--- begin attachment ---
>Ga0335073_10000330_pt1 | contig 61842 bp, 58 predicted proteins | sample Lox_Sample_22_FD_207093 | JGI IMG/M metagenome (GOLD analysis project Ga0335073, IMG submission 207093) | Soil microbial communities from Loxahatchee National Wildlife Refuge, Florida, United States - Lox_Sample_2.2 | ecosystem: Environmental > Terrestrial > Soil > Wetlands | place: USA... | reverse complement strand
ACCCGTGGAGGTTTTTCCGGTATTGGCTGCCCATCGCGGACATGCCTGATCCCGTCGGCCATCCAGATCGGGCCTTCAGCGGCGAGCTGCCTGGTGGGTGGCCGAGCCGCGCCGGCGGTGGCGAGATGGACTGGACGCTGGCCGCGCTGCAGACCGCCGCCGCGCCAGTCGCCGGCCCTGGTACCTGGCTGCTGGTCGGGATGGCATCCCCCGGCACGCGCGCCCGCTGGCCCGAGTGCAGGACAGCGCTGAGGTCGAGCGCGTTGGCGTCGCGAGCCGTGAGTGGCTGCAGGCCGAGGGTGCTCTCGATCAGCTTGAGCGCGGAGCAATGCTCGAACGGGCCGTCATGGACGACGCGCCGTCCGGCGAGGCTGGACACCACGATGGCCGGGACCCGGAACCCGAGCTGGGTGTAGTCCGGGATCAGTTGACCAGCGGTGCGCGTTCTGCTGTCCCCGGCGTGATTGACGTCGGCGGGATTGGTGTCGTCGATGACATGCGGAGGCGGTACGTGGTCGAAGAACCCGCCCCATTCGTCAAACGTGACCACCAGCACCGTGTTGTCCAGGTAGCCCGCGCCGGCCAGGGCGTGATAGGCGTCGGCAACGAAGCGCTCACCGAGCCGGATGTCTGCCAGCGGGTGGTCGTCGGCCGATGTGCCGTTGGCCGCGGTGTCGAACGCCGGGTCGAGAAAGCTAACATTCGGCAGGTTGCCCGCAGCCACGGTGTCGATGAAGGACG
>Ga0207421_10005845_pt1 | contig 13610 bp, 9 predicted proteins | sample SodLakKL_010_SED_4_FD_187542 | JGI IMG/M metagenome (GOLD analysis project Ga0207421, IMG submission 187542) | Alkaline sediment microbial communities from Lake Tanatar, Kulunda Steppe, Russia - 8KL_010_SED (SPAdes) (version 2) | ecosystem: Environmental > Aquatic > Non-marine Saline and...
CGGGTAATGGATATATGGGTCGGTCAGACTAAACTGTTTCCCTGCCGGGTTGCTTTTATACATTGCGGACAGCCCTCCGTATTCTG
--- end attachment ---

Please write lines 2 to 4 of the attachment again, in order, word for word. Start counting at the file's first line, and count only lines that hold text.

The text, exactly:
ACCCGTGGAGGTTTTTCCGGTATTGGCTGCCCATCGCGGACATGCCTGATCCCGTCGGCCATCCAGATCGGGCCTTCAGCGGCGAGCTGCCTGGTGGGTGGCCGAGCCGCGCCGGCGGTGGCGAGATGGACTGGACGCTGGCCGCGCTGCAGACCGCCGCCGCGCCAGTCGCCGGCCCTGGTACCTGGCTGCTGGTCGGGATGGCATCCCCCGGCACGCGCGCCCGCTGGCCCGAGTGCAGGACAGCGCTGAGGTCGAGCGCGTTGGCGTCGCGAGCCGTGAGTGGCTGCAGGCCGAGGGTGCTCTCGATCAGCTTGAGCGCGGAGCAATGCTCGAACGGGCCGTCATGGACGACGCGCCGTCCGGCGAGGCTGGACACCACGATGGCCGGGACCCGGAACCCGAGCTGGGTGTAGTCCGGGATCAGTTGACCAGCGGTGCGCGTTCTGCTGTCCCCGGCGTGATTGACGTCGGCGGGATTGGTGTCGTCGATGACATGCGGAGGCGGTACGTGGTCGAAGAACCCGCCCCATTCGTCAAACGTGACCACCAGCACCGTGTTGTCCAGGTAGCCCGCGCCGGCCAGGGCGTGATAGGCGTCGGCAACGAAGCGCTCACCGAGCCGGATGTCTGCCAGCGGGTGGTCGTCGGCCGATGTGCCGTTGGCCGCGGTGTCGAACGCCGGGTCGAGAAAGCTAACATTCGGCAGGTTGCCCGCAGCCACGGTGTCGATGAAGGACG
>Ga0207421_10005845_pt1 | contig 13610 bp, 9 predicted proteins | sample SodLakKL_010_SED_4_FD_187542 | JGI IMG/M metagenome (GOLD analysis project Ga0207421, IMG submission 187542) | Alkaline sediment microbial communities from Lake Tanatar, Kulunda Steppe, Russia - 8KL_010_SED (SPAdes) (version 2) | ecosystem: Environmental > Aquatic > Non-marine Saline and...
CGGGTAATGGATATATGGGTCGGTCAGACTAAACTGTTTCCCTGCCGGGTTGCTTTTATACATTGCGGACAGCCCTCCGTATTCTG